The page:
Steyn’s message is, well, what Oriana Falliaci said to her critics. (Which Steyn has quoted in response to previous efforts to censor his opinions.) A victory on “no-malice-on-this-theory” grounds…if it’s won as a matter of law before the appellate court…says to Mann, “You can’t make people do anything (except laugh at you) by suing them. So cut it out.”

        • bernie1815
          Posted Aug 23, 2014 at 3:44 PM | Permalink

          Joseph W: Thanks for the links and insights. After reading his piece on Falliaci, I think Steyn was very restrained in his description of Mann and his work. As and when Steyn wins, Mann should expect the full treatment.

  11. Posted Aug 23, 2014 at 4:21 AM | Permalink | Reply

    The more I think about all of this, the more I become convinced that Mann entered into litigation somewhat casually, if not light-heartedly, using other people’s money in what he probably thought would result in a quick resolution via apology/retraction by his targets.

    I highly doubt that he thought it would get this far and I would not be surprised if he took advantage of the first opportunity to retreat and claim victory.

    As a progressive liberal I really don’t like much of what Steyn likes (except about music, where I find him delightful), so it stings a little to see him so correct on this issue. It hurts even more to see Paul Krugman so completely wrong. In any event, I will be interested in the outcome of Steyn’s countersuit.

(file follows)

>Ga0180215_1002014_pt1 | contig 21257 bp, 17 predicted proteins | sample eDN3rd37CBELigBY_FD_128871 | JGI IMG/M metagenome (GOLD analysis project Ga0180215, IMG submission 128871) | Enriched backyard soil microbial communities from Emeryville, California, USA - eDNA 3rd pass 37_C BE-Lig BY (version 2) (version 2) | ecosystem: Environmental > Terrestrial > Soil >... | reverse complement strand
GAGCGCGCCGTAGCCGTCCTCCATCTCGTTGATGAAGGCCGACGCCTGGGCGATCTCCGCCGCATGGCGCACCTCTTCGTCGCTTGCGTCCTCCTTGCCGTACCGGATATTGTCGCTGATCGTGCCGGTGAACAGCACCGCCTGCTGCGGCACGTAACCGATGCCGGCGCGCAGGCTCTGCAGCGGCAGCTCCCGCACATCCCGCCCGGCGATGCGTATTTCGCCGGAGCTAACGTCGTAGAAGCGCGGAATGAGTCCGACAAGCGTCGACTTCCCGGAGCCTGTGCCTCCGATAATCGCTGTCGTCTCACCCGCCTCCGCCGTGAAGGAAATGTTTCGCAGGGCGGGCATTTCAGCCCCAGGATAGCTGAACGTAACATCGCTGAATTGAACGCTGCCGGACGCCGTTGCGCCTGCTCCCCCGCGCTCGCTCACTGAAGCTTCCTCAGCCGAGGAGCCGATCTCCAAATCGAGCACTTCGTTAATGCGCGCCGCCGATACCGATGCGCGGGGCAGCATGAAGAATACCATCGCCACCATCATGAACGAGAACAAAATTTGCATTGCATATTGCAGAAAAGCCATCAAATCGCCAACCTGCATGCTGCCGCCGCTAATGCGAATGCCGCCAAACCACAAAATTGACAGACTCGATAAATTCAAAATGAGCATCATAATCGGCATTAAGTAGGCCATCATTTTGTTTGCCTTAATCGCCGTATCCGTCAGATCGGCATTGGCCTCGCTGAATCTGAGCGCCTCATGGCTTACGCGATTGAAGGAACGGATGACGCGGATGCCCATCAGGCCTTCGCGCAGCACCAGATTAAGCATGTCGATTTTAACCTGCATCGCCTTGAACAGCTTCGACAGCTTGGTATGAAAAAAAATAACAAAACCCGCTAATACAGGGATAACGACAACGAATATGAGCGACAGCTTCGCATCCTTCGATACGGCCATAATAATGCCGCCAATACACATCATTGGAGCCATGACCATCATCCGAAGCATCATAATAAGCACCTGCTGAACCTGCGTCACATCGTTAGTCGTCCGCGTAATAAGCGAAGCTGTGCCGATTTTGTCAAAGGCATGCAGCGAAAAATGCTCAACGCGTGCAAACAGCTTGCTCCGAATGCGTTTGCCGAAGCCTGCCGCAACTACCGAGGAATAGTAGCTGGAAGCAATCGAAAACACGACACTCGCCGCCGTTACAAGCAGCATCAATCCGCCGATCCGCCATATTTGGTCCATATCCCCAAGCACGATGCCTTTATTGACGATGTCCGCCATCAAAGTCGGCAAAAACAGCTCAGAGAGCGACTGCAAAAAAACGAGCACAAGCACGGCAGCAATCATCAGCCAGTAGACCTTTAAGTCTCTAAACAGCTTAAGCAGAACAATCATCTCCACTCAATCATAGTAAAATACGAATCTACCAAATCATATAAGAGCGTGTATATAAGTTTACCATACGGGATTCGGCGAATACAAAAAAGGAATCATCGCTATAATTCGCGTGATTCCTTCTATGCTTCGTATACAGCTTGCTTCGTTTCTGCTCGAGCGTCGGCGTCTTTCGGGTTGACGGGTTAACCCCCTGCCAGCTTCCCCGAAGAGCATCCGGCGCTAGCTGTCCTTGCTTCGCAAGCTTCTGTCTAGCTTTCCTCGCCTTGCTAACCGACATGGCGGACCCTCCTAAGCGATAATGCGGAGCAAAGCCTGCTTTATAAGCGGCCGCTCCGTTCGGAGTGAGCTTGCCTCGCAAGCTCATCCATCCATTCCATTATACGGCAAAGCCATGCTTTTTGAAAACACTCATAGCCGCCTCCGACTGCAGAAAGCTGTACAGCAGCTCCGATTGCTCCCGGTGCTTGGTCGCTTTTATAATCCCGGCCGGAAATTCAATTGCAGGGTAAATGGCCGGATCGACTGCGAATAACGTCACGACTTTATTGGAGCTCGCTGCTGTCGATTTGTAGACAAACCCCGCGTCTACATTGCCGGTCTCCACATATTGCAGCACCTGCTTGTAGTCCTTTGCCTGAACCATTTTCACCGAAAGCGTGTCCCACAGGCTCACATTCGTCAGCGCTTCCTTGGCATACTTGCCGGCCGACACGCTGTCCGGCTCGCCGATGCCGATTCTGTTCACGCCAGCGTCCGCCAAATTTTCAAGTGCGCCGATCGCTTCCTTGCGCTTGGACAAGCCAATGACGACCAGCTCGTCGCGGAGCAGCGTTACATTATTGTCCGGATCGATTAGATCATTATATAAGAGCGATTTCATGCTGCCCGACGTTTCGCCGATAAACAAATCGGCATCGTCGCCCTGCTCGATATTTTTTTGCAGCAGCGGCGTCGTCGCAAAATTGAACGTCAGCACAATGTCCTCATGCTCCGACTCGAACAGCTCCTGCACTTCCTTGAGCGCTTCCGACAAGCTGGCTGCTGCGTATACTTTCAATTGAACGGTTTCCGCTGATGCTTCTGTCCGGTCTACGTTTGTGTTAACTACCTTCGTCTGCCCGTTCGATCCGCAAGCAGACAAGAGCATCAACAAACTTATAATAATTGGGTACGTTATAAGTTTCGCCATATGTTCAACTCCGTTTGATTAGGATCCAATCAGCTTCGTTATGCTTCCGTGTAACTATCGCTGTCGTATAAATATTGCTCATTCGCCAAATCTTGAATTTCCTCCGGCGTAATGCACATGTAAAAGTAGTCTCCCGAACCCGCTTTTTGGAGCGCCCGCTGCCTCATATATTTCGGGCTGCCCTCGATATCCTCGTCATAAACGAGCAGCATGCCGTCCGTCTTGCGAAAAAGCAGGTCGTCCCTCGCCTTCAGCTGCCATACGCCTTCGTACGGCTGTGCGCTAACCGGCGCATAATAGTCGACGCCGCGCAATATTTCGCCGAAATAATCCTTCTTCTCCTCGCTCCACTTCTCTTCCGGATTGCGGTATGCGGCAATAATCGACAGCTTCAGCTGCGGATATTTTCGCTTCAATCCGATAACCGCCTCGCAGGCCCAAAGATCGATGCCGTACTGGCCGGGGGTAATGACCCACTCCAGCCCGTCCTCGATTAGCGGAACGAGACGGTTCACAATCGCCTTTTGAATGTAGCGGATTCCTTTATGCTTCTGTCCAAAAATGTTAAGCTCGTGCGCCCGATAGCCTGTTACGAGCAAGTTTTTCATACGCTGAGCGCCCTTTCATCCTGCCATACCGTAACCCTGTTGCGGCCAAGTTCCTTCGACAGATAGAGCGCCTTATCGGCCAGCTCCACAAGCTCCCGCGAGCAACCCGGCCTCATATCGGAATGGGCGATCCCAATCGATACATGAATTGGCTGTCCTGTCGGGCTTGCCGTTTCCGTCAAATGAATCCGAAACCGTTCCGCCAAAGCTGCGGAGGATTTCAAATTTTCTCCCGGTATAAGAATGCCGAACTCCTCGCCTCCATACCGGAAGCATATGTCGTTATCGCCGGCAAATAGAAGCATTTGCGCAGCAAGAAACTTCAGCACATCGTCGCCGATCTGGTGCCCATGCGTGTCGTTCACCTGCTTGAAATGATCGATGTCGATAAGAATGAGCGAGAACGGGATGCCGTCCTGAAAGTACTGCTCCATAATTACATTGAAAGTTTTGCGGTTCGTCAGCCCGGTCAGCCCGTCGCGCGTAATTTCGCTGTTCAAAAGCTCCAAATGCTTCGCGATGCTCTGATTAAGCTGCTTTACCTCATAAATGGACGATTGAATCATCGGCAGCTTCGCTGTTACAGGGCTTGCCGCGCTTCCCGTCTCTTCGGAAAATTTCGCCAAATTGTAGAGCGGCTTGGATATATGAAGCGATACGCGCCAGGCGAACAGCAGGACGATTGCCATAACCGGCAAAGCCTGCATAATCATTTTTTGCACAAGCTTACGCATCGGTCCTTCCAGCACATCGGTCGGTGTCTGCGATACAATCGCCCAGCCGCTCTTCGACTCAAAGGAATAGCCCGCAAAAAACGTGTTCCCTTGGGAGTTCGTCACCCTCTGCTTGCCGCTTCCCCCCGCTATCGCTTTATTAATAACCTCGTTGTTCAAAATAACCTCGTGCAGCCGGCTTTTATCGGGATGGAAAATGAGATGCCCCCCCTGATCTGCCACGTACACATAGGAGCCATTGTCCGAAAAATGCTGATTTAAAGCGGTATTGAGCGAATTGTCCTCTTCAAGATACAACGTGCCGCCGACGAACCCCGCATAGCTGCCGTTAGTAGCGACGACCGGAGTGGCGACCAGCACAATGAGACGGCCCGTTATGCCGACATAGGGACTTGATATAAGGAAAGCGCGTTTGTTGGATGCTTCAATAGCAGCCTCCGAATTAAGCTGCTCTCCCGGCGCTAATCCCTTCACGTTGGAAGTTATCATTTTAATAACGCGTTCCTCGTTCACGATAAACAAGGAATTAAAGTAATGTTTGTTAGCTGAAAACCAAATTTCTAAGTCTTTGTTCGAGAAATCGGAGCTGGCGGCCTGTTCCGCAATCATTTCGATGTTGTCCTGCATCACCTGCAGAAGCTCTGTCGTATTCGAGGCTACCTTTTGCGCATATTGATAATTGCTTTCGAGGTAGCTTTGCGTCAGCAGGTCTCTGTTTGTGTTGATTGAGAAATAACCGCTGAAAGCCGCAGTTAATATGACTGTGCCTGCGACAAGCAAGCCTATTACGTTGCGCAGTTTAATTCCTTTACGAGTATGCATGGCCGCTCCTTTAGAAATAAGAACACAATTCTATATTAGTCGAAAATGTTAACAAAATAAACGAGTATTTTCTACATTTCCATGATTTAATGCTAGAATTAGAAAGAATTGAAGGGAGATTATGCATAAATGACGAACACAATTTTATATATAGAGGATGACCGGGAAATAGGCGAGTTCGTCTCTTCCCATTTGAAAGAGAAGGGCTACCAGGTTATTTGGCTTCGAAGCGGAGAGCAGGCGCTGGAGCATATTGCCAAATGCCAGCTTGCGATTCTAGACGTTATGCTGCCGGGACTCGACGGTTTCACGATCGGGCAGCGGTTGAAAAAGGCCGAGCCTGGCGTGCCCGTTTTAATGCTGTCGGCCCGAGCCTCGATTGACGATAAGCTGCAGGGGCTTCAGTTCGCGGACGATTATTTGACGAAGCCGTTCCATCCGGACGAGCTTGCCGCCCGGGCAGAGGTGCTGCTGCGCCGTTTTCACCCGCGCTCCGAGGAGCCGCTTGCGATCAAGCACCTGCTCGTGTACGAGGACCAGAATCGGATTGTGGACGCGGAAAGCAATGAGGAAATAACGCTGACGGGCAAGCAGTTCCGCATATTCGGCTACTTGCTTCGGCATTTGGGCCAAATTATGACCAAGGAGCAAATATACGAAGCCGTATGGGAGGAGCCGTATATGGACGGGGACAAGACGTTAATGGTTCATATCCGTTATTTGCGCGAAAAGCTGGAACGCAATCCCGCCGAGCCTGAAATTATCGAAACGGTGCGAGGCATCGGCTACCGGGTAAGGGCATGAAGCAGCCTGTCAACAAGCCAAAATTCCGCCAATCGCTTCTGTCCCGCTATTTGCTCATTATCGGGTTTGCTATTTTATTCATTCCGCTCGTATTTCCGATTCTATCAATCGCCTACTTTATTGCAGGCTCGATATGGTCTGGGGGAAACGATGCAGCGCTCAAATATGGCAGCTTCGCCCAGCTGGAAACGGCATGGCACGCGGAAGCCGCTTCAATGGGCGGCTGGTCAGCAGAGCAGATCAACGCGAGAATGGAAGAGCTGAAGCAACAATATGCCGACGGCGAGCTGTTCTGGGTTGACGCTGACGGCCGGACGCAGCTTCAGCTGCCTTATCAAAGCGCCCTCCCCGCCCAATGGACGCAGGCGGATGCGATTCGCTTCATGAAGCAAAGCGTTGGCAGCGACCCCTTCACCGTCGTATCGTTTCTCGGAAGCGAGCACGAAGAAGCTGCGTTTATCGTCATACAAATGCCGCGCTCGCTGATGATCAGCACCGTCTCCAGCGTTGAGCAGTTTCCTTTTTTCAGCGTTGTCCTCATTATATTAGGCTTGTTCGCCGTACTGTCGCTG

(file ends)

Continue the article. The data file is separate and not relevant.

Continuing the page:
Steve: Tom, Like you, I have been fascinated by his music commentary, particular his backstories to familiar songs. I knew his name as a columnist, but hadnt read his columns or followed his work prior to this incident. His attitude towards guns and the militarization of police is hardly mainstream US right wing. {This latter sentence is an exchange between Tom and me, is against blog policy and not to be used as a coatrack for discussion of guns and police.)

    • Posted Aug 23, 2014 at 4:54 AM | Permalink | Reply

      For me Krugman was good on clustering but has spread himself to wide. Steyn’s view that western freedom is based on persuasion, not force, grounded in Luke’s account of the ascension, is both profound and correct, in my view. There’s more to him than the music.

    • Szilard
      Posted Aug 23, 2014 at 5:50 AM | Permalink | Reply

      “I would not be surprised if he took advantage of the first opportunity to retreat and claim victory.”

      I bet 20c that’s what happens.

      But would Steyn want to pursue his case even if Mann withdrew his? I guess it would depend on the details of releases etc.

    • Posted Aug 23, 2014 at 6:15 AM | Permalink | Reply

      My speculation is that he has a contingency deal with his lawyers, leaving him with very little money stake in the outcome. That could explain his odd reluctance to put time into helping with pleadings.

      I presume a contingency deal would make the client pay the costs if he withdraws and negates the possibility of winnings.

      • Szilard
        Posted Aug 24, 2014 at 4:05 AM | Permalink | Reply